From Kerenza Peacock, British violinist:
It breaks my heart that I could not applaud the performers at the end of tonight’s opera. I have come on a once-in-a-lifetime expensive trip to Bayreuth to watch Wagner’s Ring Cycle. For over a century, music lovers have come here as a pilgrimage. What made it even more special was that I was able to bring my Dad, and it truly was a pilgrimage for us. He doesn’t like flying so we travelled by train for 11 hours from England. The music is divine. The production is anything but. I am truly open to innovation in production and set design; fresh ideas, minimalism, embracing new technology. But what we have been faced with has disturbed me.
I have never complained publicly about any performance, and I never thought I would be writing a “Disgusted from Ipswich” type message, but I actually feel the need to speak out. I used to say I didn’t like opera when I was younger. But I set out to actually study it in an effort to understand it, instead of just dismissing it. And I have come to a deep appreciation and love of Wagner. I believe he is giving important spiritual teachings within his operas, and layers and layers of meanings. Whoever made this production clearly has barely read the libretto, let alone contemplated its deeper meanings. I came here in search of beauty. What we were confronted with was ugly on every level, a cheap Motel scene, a stage crammed full of every possible device to distract from the beautiful music and libretto. Lust and greed displayed every second, distracting from the virtues being described in the music. Giant faces of Chairman Mao and Lenin (WHY?) and lewd sex acts. The character that represents the Divine Mother forced to strip and seduce. And all this ugly rubbish made the plot make NO SENSE. It ruined the story; vital props like the sword were not where they were supposed to be, characters were talking to someone who was off stage, extra characters or noisy props were on stage. There were endless distracting TV screens. I want to ask the producers, ARE YOU EVEN LISTENING TO THE MUSIC??? Why do you think anything needs to be added to Wagner’s tale of love and virtue? If I wanted to see all that I would have just watched a cheap soap opera. The beautiful duet at the end of the 3rd opera was ruined because the singers were surrounded by moving plastic inflatable crocodiles, that would have fitted in a pantomime in Milton Keynes circa 1972.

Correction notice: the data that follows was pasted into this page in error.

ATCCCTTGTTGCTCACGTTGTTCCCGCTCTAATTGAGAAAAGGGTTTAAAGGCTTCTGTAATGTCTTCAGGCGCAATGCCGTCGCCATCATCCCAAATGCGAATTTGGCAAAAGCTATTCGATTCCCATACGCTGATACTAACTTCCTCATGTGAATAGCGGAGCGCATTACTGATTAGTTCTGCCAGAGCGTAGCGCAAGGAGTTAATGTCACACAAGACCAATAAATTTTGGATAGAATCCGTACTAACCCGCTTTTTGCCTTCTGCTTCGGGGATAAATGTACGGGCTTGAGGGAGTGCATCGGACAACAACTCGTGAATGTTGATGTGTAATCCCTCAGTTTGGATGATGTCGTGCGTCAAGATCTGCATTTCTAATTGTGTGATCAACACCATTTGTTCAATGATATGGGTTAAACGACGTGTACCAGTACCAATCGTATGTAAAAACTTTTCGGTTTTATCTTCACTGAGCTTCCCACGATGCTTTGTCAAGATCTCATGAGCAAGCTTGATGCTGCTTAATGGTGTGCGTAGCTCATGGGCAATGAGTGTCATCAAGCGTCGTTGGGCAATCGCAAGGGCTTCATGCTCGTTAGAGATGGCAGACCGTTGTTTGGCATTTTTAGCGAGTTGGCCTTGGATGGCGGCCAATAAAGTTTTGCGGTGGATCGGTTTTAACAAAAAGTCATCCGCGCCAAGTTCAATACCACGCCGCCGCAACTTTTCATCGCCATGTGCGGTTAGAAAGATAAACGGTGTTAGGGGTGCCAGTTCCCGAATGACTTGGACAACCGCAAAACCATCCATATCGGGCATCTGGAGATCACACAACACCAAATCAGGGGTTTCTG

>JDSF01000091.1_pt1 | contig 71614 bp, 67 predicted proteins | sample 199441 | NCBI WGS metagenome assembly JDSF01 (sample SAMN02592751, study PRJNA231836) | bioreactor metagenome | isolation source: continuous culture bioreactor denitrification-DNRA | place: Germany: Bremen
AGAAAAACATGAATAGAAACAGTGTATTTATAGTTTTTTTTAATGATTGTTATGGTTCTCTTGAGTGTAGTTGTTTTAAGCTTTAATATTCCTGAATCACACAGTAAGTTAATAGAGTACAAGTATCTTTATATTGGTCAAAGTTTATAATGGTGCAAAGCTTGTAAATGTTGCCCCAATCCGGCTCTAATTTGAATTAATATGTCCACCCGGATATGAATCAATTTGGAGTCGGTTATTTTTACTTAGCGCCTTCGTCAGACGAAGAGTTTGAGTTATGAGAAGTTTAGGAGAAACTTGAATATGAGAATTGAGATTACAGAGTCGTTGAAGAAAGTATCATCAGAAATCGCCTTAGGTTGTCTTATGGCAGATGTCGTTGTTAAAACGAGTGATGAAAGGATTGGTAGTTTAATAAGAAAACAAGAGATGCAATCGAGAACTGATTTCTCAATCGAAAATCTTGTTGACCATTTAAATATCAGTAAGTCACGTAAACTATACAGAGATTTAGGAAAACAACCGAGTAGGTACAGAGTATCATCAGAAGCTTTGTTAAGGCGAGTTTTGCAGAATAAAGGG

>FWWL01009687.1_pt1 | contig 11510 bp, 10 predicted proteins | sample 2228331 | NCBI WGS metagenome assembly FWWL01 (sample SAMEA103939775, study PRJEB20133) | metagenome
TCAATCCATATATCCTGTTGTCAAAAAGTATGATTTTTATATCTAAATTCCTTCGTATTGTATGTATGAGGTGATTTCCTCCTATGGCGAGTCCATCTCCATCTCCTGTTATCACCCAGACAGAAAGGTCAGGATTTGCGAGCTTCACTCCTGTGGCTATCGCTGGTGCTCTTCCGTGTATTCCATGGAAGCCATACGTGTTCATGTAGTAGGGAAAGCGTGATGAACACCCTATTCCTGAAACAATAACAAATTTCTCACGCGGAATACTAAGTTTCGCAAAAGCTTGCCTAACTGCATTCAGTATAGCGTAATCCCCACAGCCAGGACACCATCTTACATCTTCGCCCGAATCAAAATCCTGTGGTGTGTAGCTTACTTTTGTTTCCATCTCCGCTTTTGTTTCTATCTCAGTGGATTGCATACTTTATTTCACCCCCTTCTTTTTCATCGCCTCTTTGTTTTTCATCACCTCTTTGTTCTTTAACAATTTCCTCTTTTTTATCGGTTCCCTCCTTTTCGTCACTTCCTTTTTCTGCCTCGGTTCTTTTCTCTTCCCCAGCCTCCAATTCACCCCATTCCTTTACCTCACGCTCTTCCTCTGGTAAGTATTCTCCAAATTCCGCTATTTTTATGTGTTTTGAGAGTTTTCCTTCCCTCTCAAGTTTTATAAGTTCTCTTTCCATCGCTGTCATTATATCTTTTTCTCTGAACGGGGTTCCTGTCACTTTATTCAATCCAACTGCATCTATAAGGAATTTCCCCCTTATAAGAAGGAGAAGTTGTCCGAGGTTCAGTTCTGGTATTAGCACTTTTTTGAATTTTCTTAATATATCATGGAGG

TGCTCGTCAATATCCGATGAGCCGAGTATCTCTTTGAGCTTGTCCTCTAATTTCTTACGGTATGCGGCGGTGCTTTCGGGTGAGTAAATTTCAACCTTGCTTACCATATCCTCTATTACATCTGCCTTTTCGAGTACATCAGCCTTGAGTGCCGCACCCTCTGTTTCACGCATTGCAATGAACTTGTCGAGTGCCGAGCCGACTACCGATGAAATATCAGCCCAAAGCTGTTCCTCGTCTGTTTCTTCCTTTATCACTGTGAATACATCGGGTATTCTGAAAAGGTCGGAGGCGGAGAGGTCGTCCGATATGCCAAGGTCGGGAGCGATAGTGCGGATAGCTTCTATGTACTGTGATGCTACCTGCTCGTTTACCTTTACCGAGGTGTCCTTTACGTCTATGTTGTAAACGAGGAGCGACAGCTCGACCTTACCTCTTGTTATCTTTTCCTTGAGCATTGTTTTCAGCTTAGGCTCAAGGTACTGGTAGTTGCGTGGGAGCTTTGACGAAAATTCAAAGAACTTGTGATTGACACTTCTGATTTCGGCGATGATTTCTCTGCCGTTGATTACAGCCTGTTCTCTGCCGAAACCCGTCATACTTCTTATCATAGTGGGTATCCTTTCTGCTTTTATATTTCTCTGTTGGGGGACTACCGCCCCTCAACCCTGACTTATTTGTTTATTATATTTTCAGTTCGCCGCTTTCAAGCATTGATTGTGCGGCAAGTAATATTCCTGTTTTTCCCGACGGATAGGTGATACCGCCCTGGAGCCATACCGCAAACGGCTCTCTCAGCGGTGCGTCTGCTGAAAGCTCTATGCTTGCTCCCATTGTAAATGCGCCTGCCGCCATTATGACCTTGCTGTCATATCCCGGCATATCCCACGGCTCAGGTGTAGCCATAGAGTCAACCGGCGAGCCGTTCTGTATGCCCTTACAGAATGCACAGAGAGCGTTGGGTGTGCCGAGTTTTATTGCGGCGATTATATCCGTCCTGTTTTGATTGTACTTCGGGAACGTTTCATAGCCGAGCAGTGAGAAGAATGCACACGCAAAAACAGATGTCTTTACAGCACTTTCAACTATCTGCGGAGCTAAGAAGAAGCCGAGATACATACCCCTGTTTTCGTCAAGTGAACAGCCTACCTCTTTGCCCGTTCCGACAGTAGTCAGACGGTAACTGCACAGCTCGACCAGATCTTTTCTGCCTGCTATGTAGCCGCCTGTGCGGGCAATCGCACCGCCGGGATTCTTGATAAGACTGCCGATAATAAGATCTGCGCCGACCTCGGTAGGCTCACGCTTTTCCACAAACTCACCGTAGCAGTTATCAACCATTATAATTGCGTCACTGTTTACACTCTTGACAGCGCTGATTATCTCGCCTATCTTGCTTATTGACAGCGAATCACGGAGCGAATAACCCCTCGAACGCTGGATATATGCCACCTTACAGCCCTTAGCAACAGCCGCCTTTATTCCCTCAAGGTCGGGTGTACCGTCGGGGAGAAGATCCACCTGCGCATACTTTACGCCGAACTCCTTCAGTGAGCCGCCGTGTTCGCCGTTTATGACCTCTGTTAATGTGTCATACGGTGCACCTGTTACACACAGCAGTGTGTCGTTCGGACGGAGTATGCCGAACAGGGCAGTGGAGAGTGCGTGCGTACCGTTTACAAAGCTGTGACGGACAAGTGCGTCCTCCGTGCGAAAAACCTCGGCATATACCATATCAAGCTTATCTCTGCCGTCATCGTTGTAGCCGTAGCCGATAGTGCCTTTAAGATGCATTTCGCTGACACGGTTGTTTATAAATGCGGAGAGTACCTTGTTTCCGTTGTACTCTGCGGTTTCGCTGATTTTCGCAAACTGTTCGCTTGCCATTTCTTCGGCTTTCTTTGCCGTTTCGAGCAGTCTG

I covered my eyes with my hands and just listened. And why did I choose not to clap the singers? I have wrestled with this a lot, but have decided we have to speak up as artists. I have many times been asked to do or wear something inappropriate in a performance. We have to speak up against the system that is bullying us (especially female performers) into doing things we are uncomfortable with. The argument is that there are always performers willing to take your place. But when we have studied hard from a young age these master composers, why cheapen their (and our) efforts by our fear? By agreeing to take part, these performers are accomplices in this damaging production. A score of such incredible beauty demands our respect and our care. When a new baby is born, we acknowledge it is miraculous and we take care to surround it with love and light, softness and purity. We would never dream of exposing it to the ugliness I witnessed on stage tonight. Should we not nurture our precious and rare masterpieces the same way?